"Confucianism" presents the history and salient tenets of Confucian thought, and discusses its viability, from both a social and a philosophical point of view, in the modern world. Despite most of the major Confucian texts having been translated into English, there remains a surprising lack of straightforward textbooks on Confucian philosophy in any Western language. Those that do exist are often oriented from the point of view of Western philosophy - or, worse, a peculiar school of thought within Western philosophy - and advance correspondingly skewed interpretations of Confucianism. This book seeks to rectify this situation. It guides readers through the philosophies of the three major classical Confucians: Confucius (551-479 BCE), Mencius (372-289 BCE?) and Xunzi (fl. 3rd cent. BCE), and concludes with an overview of later Confucian revivals and the standing of Confucianism today.
Comments: (2)
Skunk Black
An excellent introduction to a topic often considered too fundamental to be worth writing about - the evolution of classical Confucianism. Professor Goldin points out that it is surprisingly difficult to come across quality, English-language introductions to confucian thought, a state of affairs that he has here made a great stride toward remedying. This book is short, as should be clear from the Amazon listing, but, with its generous citation of primary sources and lucid explication of the major ideas of Confucius, Mencius, and Xunzi, it nonetheless serves as a compelling guide to early Confucian thinking about people, the state, and the world. Much is made, and rightly so, of the differences between these three great classical Confucian thinkers, however slight they may sometimes seem when looked at in the context of the Warring States period, and by the end of the text, one has a fairly good understanding of the reasons why these thinkers diverged in their philosophical focus. Historical and intellectual context, while not given much separate attention in this volume, are addressed at least in passing in the discussions of each of these philosophers. Intellectual context is responsible in large part, to take the most conspicuous example, for Xunzi's propounding of a full-scale cosmological understanding of the Confucian way, which is sourced from nature itself and pervades all things. Many of his contemporaries had, unlike those of both Confucius and Mencius, been reading the Laozi, and subsequently placing considerable credence in its vision of an all-pervasive and unknowable way (dao). In order to maintain relevance, it was necessary for Xunzi, as it later became necessary for Neo-Confucians confronted with the popularity of Buddhism and Daoism in the 11th century, to propagate a theory that could level with those of competing philosophical traditions and successfully argue for the Confucian understanding of truth, or the right way.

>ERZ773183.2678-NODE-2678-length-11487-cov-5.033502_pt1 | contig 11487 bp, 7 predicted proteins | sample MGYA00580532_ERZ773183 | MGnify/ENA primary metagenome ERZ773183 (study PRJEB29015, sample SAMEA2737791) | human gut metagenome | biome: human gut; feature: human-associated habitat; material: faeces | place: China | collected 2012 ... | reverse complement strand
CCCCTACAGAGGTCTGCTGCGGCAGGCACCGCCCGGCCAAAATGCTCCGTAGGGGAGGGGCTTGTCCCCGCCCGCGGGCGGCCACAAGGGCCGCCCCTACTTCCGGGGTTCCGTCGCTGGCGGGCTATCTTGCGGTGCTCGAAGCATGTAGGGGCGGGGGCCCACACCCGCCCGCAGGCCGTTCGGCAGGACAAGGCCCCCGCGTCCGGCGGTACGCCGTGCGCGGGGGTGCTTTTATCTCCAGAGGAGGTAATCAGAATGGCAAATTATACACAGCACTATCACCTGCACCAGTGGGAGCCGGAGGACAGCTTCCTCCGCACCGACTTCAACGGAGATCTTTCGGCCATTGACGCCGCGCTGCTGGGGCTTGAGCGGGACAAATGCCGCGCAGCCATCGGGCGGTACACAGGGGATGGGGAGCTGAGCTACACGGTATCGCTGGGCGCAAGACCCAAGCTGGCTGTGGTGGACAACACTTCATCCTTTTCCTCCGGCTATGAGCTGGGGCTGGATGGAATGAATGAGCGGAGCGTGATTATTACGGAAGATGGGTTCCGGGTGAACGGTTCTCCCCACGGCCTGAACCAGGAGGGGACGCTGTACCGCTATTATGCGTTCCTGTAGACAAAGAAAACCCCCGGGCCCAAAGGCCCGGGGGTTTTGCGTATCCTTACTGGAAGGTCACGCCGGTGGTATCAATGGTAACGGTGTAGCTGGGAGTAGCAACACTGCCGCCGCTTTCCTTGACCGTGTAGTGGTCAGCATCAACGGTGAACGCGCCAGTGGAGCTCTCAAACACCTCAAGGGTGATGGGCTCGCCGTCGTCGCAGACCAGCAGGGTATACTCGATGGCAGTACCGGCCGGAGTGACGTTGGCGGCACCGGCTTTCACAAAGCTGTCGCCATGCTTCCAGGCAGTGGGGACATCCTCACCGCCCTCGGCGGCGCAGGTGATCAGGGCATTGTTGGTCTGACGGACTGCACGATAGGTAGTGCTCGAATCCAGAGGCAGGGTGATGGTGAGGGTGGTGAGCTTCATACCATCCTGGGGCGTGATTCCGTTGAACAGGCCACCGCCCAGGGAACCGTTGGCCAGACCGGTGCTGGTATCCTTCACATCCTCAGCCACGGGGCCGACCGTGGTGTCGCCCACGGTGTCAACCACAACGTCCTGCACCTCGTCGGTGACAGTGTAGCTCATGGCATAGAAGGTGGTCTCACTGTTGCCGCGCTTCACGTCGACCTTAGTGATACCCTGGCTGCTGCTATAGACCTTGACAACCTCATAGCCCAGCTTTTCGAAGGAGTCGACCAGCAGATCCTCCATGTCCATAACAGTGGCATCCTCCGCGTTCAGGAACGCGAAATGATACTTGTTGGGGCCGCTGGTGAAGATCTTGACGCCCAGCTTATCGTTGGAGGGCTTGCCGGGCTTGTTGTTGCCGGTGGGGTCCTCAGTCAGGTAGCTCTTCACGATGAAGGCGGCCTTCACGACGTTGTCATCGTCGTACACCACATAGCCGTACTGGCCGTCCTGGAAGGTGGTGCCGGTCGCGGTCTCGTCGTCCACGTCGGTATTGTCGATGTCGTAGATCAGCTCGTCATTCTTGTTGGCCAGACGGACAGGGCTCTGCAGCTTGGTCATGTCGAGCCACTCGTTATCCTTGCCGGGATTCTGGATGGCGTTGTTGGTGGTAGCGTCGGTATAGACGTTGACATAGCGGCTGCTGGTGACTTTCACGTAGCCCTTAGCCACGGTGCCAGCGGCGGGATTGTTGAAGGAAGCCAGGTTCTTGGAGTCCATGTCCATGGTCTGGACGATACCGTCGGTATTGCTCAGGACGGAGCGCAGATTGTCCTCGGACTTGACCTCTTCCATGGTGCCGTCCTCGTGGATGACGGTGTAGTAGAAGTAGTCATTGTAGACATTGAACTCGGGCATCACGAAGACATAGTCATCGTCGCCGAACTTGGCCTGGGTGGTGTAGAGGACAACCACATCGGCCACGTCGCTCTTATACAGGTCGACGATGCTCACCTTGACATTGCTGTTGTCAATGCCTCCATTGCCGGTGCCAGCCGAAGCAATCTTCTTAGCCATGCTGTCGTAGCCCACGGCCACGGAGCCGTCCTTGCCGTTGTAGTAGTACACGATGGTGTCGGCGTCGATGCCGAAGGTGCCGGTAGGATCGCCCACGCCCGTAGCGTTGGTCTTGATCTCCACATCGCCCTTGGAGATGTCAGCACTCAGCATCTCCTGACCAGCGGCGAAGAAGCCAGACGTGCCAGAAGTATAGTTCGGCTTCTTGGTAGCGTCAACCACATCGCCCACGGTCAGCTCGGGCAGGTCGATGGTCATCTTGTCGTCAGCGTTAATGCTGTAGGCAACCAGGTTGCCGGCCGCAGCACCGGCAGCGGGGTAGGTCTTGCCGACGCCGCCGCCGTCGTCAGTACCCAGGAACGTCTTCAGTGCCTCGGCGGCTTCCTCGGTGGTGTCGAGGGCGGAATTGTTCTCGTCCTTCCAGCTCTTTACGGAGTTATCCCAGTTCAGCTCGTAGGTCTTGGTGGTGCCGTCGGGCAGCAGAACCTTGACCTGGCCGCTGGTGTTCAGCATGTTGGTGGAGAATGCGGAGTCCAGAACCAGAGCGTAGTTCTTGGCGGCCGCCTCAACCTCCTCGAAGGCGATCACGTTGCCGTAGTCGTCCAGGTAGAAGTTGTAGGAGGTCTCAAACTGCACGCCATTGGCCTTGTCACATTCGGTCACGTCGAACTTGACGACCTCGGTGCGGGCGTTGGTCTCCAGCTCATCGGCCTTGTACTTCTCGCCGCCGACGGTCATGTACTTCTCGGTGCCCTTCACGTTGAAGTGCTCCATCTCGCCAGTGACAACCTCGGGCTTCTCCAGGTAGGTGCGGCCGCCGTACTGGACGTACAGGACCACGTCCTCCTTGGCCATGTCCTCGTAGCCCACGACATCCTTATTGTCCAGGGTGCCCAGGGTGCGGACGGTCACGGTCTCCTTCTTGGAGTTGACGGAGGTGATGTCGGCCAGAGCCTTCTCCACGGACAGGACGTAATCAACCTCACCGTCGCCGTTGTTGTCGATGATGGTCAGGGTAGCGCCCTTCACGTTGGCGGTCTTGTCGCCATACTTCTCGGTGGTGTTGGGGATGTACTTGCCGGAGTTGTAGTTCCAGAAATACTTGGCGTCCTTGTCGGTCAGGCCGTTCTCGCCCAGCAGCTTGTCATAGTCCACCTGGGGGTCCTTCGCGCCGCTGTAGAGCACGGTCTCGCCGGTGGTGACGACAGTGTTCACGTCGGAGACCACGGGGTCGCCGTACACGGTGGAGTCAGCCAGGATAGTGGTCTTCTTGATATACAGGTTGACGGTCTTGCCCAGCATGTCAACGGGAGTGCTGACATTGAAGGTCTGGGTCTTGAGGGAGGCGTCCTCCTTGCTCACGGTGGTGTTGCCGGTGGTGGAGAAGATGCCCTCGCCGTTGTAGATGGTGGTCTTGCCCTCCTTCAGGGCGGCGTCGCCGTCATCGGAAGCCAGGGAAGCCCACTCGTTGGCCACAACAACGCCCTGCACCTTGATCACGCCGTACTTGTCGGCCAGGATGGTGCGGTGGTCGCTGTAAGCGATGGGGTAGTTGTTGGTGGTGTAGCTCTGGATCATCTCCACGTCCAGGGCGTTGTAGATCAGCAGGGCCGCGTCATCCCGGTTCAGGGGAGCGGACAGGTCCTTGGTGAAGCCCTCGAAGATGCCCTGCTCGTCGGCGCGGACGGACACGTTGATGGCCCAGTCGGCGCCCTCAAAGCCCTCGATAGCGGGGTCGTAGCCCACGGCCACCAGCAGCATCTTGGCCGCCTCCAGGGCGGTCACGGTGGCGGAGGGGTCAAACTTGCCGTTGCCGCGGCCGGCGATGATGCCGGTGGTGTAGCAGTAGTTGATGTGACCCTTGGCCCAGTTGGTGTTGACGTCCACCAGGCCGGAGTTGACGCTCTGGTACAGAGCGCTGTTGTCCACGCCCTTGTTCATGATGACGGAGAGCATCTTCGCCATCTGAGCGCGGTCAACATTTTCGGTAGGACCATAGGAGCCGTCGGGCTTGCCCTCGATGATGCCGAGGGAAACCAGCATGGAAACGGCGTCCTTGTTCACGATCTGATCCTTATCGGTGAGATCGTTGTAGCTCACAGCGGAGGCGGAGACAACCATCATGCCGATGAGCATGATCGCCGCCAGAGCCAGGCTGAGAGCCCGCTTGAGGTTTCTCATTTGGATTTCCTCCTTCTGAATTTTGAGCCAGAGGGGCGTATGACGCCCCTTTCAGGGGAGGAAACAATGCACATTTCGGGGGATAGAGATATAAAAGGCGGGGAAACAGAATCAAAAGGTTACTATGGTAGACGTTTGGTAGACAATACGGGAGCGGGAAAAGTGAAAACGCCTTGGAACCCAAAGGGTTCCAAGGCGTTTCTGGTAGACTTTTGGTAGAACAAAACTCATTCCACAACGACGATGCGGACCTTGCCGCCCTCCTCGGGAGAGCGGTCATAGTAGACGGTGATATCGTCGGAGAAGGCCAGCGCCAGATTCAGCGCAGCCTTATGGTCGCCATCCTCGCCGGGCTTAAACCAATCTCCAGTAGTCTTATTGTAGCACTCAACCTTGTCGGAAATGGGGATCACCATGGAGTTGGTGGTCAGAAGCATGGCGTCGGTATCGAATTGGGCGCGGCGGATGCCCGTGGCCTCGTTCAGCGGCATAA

There is also a short chapter that considers the Neo-Confucian movement of the Song, well over a millennium after the last of these classical Confucians, Xunzi, had died, as well as the place of Confucianism in the China of today. This chapter is still lucid and helpful, but is intended not as a complete guide to developments after the classical era, but merely as a small taste of later developments, perhaps goading students into reading more, or at least giving them basic knowledge of the most important intellectual shifts in Confucianism after the classical period.
To conclude, this is a wonderful book that is worthy of more attention than it has received, and is an excellent introduction to a philosophy and a number of philosophical orientations that have characterized much of Chinese civilization since the founding of the Empire. Buy this book!
Shaktiktilar
This was a very enlightening read. Although I personally prefer Western Philosophy I did enjoy reading Confucius. If you are thinking about getting it I highly encourage it.